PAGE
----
Triple Mint has often been accused of being overly focused on Manhattan south of 34th Street. We plead guilty. The simple truth is it just happens to be where we grew up and currently live. In the first of a series of quick roundups of new projects downtown, we focus here on the West Village. (We hope to have future posts soon on Tribeca, Soho, the Lower East Side, and Chelsea.) After the jump view four rare new condo developments in what is arguably the most sought after neighborhood in New York.
A number of factors come together in the West Village to make supply extremely limited, the most important of which is that many of the prime blocks are protected historic districts. New construction tends to be small-scale, expensive, and always contentious. Rarer still are former commercial structures that can be turned into loft spaces, since most of the area has long been residential. One exception is 147 Waverly Place (top image), a classic 12-story commercial loft building now being turned into 20 condominiums near Christopher Park and Sheridan Square. An aerial view rendering (above) of the four-bedroom penthouse duplex sort of says it all. The building's height will make for open city views over many of its low-rise neighbors. The firm BKSK is the conversion architect.
Just up the street from 147 Waverly is the Jefferson Court condominium, just seven residences skillfully carved out of two small-scale structures (above). The north building at 134 West 10th Street is a former stable and carriage storehouse built in 1874 and now nicely restored. The south building is a new design by Richard Cooke and Associates at 11 Christopher Street that is highly contextual and sensitive to its neighbors without being cloyingly historicist. Below is an interior view of one unit's living area.
Moving over now to the Far West Village, another contextual design can be seen in the new construction going up at 744 Greenwich Street, between Perry and West 11th Streets. This six-story red brick structure by BM Design Group will have five condominiums: a triplex townhouse unit, three full-floor units, and a duplex penthouse. Residents will enter off of Greenwich Street into a common garden. Below are front and rear views. Though we like the big windows, the brick and the ho hum form make this look a little too much like a school building. Hurry, we're late for class...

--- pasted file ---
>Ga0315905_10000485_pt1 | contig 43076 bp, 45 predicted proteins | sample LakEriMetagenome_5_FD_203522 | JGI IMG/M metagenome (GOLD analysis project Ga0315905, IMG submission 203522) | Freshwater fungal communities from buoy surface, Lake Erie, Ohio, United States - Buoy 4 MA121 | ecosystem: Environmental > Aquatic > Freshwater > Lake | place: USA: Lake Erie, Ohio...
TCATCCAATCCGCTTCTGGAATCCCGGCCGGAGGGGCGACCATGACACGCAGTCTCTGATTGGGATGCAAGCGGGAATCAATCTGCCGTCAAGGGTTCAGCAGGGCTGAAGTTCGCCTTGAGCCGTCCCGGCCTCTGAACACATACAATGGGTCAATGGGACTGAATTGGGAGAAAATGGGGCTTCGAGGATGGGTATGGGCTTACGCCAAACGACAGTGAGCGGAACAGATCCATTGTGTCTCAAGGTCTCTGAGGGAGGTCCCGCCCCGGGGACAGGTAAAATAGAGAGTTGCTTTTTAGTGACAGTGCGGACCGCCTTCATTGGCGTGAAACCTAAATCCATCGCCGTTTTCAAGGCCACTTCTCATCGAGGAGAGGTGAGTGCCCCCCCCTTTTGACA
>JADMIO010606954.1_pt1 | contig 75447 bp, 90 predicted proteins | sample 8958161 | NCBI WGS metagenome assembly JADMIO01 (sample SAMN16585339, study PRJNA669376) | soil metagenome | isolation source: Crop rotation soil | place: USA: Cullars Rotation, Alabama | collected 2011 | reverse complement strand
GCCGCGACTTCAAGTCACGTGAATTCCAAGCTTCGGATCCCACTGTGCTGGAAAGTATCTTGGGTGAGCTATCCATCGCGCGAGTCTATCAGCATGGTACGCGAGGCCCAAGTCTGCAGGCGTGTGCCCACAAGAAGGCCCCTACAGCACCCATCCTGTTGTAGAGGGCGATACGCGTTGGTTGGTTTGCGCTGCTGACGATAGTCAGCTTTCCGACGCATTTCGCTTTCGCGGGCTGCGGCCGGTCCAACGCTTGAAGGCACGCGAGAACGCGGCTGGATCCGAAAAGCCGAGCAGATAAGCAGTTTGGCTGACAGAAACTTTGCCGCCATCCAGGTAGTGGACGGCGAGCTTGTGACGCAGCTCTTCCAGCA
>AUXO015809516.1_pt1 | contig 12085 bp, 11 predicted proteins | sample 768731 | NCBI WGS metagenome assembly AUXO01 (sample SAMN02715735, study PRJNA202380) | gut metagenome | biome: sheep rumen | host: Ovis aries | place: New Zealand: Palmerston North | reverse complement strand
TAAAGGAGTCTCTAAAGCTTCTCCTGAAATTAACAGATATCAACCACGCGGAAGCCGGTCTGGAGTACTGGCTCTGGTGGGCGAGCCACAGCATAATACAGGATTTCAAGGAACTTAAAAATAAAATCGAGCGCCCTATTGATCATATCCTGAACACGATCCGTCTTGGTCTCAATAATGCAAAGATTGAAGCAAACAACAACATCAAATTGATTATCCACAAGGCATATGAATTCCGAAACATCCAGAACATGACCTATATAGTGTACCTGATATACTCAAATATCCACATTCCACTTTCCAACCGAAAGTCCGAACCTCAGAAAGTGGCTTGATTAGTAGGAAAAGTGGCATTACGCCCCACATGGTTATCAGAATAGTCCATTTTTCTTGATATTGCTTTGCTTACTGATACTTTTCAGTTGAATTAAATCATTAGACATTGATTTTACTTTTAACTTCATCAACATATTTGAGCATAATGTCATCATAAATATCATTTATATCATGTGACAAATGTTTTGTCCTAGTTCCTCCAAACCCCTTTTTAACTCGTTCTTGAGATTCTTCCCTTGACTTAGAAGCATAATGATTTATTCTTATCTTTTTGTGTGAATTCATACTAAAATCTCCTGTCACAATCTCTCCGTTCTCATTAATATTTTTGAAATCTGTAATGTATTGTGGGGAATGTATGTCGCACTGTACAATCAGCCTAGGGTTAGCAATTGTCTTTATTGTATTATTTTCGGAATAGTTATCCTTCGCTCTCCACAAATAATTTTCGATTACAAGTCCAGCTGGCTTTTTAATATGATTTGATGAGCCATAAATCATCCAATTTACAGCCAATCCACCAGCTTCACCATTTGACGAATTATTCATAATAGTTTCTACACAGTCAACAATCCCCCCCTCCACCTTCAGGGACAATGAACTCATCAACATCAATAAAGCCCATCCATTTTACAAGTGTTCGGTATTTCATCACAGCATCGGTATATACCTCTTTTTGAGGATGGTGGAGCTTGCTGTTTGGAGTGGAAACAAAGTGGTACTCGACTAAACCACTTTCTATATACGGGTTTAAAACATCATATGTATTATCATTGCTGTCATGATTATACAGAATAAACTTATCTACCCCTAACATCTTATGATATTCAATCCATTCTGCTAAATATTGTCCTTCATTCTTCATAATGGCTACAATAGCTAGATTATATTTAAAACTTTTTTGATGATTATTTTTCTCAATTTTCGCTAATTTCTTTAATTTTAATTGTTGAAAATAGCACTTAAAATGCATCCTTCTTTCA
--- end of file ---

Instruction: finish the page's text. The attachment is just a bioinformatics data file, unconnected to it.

122 Greenwich Avenue
Finally, a few words on a proposed 36 unit project for a long-vacant lot where Greenwich Avenue merges into 8th Avenue at Jackson Square. The design, unveiled at a community board meeting by architect William Pederson of the venerable firm Kohn Pederson Fox, drew much criticism from neighbors for its modern design.
UPDATE: You can view One Jackson Square at 122 Greenwich Avenue HERE
We've only seen the spy shots taken at the meeting and now circulating on the web, so we will refrain from comment for now beyond saying that it strikes us at first glance as an interesting and worthy solution to an odd wedge-shaped lot. Be that as it may, we do want to note that some of those opposed to the building who happen to live in the nearby post-war glazed-brick high-rise boxes that went up in the 1950's and 1960's have the extra burden of explaining how the crap they live in should have ever been allowed to take out large swaths of the neighborhood they now cherish. Our point is simply that New York has always been a mix of variation, elegant and otherwise. As one commenter at Curbed wrote:
"...most of them have no clue whatsoever of architecture other than wanting every building going up to look like they built in 1880. It's one thing to preserve historic buildings but what the hell is this fixation on the 19th century these people have!!?"
Even here in the West Village there is room for new and old. We would argue that both are vital.